That would be absolutely none.
For the final two seasons of his 11-year tenure with the Dallas Cowboys, Ellis pulled off the odd combination of mentoring Spencer while often complaining about his dwindling playing time and pending departure. Jones opted to cut ties with Ellis in the spring, releasing the 1998 first-round pick to open up a starting outside linebacker job for the 2007 first-rounder.
"I'm totally rewarded by that decision," Jones said. "Not to take anything away from Greg, but to give it all to Spencer. Spencer has been playing outstanding. We've said it's just a matter of time before the stats start showing."
Right now, the stats show that Ellis has five sacks for the Oakland Raiders entering Thursday's game at Cowboys Stadium. That's a half-sack more than Spencer has in his career -- and five more than he has this season.
Despite the lack of sacks, Spencer has not been a disappointment in his first season as a full-time starter.
"I said all along that he's a good player," Cowboys coach Wade Phillips said. "He's played even better the last couple of weeks."
Phillips considers Spencer one of the best outside linebackers he has coached when it comes to playing the run. That's why Ellis was essentially relegated to a situational pass-rushing role in the latter half of last season, which the veteran still isn't pleased about. Spencer has been a force for the league's seventh-ranked rushing defense this season, tying Pro Bowl nose tackle Jay Ratliff for team-high honors with six tackles for losses.
Spencer has had several near misses on sacks. He's tied for second on the team with 18 quarterback pressures. Green Bay quarterback Aaron Rodgers fell across the line of scrimmage as Spencer took him down two weeks ago, so that play went in the books as a 1-yard run. Spencer was credited with a sack when Washington's Jason Campbell was ruled out of bounds before throwing the ball away last week, but that play was overturned by a replay review that NFL officials later acknowledged should not have happened.
"Of course it's frustrating," said Spencer, who intercepted a batted ball to seal the win over Washington. "At the same time, what I can I do? I'm just doing my job and hoping for the best. I mean, that's basically all I can do, just stay focused and confident in what I'm doing."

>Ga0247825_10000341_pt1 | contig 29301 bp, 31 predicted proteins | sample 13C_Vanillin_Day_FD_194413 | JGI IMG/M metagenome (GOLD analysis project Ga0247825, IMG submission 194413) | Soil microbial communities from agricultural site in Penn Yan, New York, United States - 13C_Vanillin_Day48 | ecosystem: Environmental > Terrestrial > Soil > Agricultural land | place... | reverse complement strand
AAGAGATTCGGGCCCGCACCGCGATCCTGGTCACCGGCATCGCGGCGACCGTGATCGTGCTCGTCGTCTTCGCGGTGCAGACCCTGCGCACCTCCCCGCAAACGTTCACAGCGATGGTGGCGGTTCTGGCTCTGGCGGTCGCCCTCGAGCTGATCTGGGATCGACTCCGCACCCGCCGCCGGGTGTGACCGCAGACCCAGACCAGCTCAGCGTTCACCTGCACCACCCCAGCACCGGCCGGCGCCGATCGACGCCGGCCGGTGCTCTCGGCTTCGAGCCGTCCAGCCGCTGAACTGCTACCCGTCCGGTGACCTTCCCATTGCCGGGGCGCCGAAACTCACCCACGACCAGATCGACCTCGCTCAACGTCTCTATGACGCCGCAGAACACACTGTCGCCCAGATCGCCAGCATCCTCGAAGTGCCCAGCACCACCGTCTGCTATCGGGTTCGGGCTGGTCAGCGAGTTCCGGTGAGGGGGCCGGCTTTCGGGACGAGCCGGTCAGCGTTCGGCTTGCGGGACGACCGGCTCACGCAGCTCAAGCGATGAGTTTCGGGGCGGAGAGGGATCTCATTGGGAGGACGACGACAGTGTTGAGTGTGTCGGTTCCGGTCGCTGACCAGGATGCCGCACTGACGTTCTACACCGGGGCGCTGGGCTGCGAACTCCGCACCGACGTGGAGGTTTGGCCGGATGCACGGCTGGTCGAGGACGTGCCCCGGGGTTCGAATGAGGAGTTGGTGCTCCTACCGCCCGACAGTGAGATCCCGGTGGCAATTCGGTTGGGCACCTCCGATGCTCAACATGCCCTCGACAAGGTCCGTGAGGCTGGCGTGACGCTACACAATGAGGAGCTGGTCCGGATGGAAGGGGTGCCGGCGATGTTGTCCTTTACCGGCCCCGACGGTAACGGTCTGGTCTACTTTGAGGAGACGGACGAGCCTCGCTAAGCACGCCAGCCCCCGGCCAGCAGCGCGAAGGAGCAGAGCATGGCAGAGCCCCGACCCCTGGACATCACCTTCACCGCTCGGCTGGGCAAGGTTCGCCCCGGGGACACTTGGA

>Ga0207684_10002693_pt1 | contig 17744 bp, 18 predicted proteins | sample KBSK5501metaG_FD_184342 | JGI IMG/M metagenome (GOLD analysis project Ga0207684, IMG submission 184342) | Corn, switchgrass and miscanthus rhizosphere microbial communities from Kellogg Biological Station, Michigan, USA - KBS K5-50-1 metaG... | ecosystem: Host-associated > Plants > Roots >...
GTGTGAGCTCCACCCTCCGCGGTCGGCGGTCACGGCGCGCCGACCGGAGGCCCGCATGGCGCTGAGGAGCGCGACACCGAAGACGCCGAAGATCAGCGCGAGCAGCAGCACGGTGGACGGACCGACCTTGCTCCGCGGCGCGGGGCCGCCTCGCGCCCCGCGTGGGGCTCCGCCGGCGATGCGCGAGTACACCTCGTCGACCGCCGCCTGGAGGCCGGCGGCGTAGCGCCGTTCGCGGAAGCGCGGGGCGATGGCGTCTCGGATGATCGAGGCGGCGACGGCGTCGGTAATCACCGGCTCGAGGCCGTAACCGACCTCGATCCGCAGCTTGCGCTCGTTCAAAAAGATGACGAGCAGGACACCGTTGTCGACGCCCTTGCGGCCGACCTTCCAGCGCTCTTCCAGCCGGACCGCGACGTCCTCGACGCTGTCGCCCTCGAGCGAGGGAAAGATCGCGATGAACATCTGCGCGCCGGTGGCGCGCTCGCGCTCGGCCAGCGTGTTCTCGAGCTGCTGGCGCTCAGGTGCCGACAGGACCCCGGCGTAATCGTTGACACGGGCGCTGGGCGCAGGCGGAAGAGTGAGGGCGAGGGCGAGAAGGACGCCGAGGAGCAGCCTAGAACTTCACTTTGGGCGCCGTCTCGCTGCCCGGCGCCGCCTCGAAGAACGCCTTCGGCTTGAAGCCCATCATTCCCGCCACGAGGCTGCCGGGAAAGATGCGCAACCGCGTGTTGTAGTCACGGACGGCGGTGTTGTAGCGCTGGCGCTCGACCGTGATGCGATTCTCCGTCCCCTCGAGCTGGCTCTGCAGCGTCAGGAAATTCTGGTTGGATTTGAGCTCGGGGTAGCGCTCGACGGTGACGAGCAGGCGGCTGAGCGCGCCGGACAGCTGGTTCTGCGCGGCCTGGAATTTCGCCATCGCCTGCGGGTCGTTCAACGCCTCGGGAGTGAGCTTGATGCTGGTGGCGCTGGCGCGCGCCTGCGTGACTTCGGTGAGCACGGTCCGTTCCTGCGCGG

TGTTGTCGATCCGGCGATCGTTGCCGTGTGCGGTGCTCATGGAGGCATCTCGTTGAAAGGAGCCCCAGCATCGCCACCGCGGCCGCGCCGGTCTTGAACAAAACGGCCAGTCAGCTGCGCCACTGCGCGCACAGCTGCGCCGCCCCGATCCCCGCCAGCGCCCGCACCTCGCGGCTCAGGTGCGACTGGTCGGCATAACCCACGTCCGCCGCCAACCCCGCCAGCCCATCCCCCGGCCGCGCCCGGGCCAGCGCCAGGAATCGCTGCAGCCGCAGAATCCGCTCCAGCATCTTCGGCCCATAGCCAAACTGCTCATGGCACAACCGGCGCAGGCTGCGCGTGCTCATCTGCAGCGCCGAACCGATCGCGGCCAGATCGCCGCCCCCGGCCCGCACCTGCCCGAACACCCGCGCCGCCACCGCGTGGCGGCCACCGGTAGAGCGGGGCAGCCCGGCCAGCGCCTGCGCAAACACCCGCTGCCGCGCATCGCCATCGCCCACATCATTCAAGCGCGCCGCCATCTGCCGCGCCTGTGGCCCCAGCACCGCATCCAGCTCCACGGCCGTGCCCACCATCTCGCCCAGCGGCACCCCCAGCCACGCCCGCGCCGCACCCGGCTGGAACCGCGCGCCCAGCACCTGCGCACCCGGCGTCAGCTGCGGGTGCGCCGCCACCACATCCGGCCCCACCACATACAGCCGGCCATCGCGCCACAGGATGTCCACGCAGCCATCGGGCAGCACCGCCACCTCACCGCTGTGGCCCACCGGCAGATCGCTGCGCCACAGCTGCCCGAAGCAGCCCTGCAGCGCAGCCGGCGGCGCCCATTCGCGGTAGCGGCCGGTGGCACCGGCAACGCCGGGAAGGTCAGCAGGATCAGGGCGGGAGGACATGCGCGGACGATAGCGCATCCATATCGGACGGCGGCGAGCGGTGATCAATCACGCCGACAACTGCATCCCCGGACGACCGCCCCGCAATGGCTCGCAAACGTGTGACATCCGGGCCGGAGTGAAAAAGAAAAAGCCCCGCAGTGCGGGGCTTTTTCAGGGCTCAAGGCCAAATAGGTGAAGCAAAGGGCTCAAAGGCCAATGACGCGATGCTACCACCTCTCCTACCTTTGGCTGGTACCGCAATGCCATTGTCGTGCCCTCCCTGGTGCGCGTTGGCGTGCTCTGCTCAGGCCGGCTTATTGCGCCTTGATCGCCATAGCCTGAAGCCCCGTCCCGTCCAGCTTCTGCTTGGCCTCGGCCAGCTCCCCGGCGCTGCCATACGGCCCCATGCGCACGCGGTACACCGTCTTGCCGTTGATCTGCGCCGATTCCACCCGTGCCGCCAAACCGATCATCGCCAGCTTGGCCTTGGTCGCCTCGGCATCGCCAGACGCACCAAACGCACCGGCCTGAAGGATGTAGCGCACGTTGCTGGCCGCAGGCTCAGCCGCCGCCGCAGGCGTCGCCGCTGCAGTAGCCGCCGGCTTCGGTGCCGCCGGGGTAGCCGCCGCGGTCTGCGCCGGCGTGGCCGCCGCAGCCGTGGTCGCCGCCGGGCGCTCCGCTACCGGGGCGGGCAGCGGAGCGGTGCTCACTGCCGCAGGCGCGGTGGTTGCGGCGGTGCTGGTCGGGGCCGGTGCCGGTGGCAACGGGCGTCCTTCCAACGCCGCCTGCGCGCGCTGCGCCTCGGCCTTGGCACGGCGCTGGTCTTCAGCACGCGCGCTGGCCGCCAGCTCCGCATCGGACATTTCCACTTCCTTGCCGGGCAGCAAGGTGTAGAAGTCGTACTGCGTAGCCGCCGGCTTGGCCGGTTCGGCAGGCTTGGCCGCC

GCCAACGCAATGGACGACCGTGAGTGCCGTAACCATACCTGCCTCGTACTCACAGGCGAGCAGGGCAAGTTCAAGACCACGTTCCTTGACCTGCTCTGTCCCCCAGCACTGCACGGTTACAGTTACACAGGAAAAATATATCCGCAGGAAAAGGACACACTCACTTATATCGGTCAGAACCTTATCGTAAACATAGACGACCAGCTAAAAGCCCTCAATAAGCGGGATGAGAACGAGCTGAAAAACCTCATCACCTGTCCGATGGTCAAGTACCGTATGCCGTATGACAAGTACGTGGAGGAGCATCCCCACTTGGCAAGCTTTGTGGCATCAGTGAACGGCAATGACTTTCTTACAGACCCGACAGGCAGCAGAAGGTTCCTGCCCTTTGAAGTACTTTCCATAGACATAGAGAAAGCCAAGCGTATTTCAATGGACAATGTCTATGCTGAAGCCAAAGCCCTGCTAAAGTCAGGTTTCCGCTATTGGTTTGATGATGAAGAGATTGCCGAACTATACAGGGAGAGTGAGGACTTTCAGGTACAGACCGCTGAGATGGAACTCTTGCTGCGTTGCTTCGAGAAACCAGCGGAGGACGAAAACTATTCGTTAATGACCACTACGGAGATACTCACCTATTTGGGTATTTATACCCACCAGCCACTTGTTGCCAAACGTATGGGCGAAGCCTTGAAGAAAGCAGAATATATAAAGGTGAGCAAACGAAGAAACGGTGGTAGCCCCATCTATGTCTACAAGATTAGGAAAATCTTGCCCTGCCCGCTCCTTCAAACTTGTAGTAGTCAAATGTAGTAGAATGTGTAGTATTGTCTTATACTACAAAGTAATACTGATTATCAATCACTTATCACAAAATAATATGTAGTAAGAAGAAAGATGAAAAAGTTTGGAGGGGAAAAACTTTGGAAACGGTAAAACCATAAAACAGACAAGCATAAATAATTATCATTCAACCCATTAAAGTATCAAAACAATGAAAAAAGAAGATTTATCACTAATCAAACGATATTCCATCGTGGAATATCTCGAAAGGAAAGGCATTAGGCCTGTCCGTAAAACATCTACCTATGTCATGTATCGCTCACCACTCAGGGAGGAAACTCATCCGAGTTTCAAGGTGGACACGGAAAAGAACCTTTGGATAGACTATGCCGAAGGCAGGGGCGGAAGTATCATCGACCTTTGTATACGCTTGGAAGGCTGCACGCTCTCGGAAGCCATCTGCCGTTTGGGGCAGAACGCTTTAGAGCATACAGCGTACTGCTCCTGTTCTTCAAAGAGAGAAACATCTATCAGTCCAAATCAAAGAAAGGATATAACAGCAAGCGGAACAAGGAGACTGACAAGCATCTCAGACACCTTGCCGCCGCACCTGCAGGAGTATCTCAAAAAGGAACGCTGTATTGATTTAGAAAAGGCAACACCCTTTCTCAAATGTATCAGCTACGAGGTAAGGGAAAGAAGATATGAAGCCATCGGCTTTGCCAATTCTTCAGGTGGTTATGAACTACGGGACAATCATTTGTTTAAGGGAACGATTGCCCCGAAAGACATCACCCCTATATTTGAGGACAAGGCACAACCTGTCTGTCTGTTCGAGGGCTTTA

The Cowboys' front office, and coaches, gave Spencer a tremendous vote of confidence when it decided to cut Ellis. That decision was made at the beginning of organized team activities, before the team had a chance to take a good look at rookie fourth-round outside linebackers Victor Butler and Brandon Williams.
Spencer's promotion certainly wasn't the sole reason to get rid of Ellis, who had made it clear that he would continue to be unhappy in a complementary role. Releasing him cleared $4.15 million off the books, salary-cap space that was used to sign DeMarcus Ware to a lucrative six-year extension.
The Cowboys knew when they made the move that Spencer would have to play the vast majority of defensive snaps. With Williams missing the entire season because of a a knee injury, Spencer rarely gets a break, although Butler has three sacks in limited playing time.
Was Spencer ready to play that role?
"It doesn't matter what I thought," Ellis said on a conference call with Valley Ranch media. "Anthony is a good football player. He's got a lot of room for improvement. He's going to get better and better. But the coaching staff of the Dallas Cowboys felt like it was time to make that move."
Even though Spencer has no sacks, the Cowboys have no regrets.
Tim MacMahon covers the Dallas Cowboys for ESPNDallas.com. E-mail him at email@example.com.